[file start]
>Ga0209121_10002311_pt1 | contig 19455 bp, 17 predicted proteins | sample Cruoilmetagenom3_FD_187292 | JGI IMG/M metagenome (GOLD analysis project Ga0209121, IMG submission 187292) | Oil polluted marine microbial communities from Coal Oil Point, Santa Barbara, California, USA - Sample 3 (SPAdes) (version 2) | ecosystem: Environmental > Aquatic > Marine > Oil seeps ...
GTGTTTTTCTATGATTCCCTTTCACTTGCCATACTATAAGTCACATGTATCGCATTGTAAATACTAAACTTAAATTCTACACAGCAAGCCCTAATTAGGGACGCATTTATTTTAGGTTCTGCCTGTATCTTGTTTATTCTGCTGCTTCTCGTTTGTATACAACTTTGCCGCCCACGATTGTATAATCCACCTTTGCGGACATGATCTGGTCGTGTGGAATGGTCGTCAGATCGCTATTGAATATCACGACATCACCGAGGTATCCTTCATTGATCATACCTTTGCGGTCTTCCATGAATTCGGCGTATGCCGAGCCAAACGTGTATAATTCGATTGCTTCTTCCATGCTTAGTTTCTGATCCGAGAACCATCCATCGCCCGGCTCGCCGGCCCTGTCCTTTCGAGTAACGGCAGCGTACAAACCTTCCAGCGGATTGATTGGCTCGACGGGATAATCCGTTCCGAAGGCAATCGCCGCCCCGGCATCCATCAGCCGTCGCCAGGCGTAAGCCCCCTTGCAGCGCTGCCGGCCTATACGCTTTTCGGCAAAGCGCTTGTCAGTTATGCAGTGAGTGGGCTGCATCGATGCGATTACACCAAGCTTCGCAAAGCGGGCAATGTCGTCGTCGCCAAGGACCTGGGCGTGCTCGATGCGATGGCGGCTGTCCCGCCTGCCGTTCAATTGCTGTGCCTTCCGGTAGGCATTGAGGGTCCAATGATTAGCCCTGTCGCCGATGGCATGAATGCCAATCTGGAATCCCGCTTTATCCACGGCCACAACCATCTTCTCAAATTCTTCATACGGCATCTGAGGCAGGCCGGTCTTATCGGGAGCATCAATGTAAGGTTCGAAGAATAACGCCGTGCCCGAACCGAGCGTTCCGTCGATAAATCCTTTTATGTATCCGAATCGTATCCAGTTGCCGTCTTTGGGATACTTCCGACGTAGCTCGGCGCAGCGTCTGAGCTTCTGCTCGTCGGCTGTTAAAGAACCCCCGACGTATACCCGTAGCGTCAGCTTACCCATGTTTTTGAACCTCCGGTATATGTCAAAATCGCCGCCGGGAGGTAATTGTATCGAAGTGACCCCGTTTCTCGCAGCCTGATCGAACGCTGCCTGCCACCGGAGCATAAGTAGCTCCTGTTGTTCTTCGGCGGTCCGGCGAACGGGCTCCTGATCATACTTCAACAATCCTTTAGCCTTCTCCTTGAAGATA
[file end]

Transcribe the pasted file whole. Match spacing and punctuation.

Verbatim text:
>Ga0209121_10002311_pt1 | contig 19455 bp, 17 predicted proteins | sample Cruoilmetagenom3_FD_187292 | JGI IMG/M metagenome (GOLD analysis project Ga0209121, IMG submission 187292) | Oil polluted marine microbial communities from Coal Oil Point, Santa Barbara, California, USA - Sample 3 (SPAdes) (version 2) | ecosystem: Environmental > Aquatic > Marine > Oil seeps ...
GTGTTTTTCTATGATTCCCTTTCACTTGCCATACTATAAGTCACATGTATCGCATTGTAAATACTAAACTTAAATTCTACACAGCAAGCCCTAATTAGGGACGCATTTATTTTAGGTTCTGCCTGTATCTTGTTTATTCTGCTGCTTCTCGTTTGTATACAACTTTGCCGCCCACGATTGTATAATCCACCTTTGCGGACATGATCTGGTCGTGTGGAATGGTCGTCAGATCGCTATTGAATATCACGACATCACCGAGGTATCCTTCATTGATCATACCTTTGCGGTCTTCCATGAATTCGGCGTATGCCGAGCCAAACGTGTATAATTCGATTGCTTCTTCCATGCTTAGTTTCTGATCCGAGAACCATCCATCGCCCGGCTCGCCGGCCCTGTCCTTTCGAGTAACGGCAGCGTACAAACCTTCCAGCGGATTGATTGGCTCGACGGGATAATCCGTTCCGAAGGCAATCGCCGCCCCGGCATCCATCAGCCGTCGCCAGGCGTAAGCCCCCTTGCAGCGCTGCCGGCCTATACGCTTTTCGGCAAAGCGCTTGTCAGTTATGCAGTGAGTGGGCTGCATCGATGCGATTACACCAAGCTTCGCAAAGCGGGCAATGTCGTCGTCGCCAAGGACCTGGGCGTGCTCGATGCGATGGCGGCTGTCCCGCCTGCCGTTCAATTGCTGTGCCTTCCGGTAGGCATTGAGGGTCCAATGATTAGCCCTGTCGCCGATGGCATGAATGCCAATCTGGAATCCCGCTTTATCCACGGCCACAACCATCTTCTCAAATTCTTCATACGGCATCTGAGGCAGGCCGGTCTTATCGGGAGCATCAATGTAAGGTTCGAAGAATAACGCCGTGCCCGAACCGAGCGTTCCGTCGATAAATCCTTTTATGTATCCGAATCGTATCCAGTTGCCGTCTTTGGGATACTTCCGACGTAGCTCGGCGCAGCGTCTGAGCTTCTGCTCGTCGGCTGTTAAAGAACCCCCGACGTATACCCGTAGCGTCAGCTTACCCATGTTTTTGAACCTCCGGTATATGTCAAAATCGCCGCCGGGAGGTAATTGTATCGAAGTGACCCCGTTTCTCGCAGCCTGATCGAACGCTGCCTGCCACCGGAGCATAAGTAGCTCCTGTTGTTCTTCGGCGGTCCGGCGAACGGGCTCCTGATCATACTTCAACAATCCTTTAGCCTTCTCCTTGAAGATA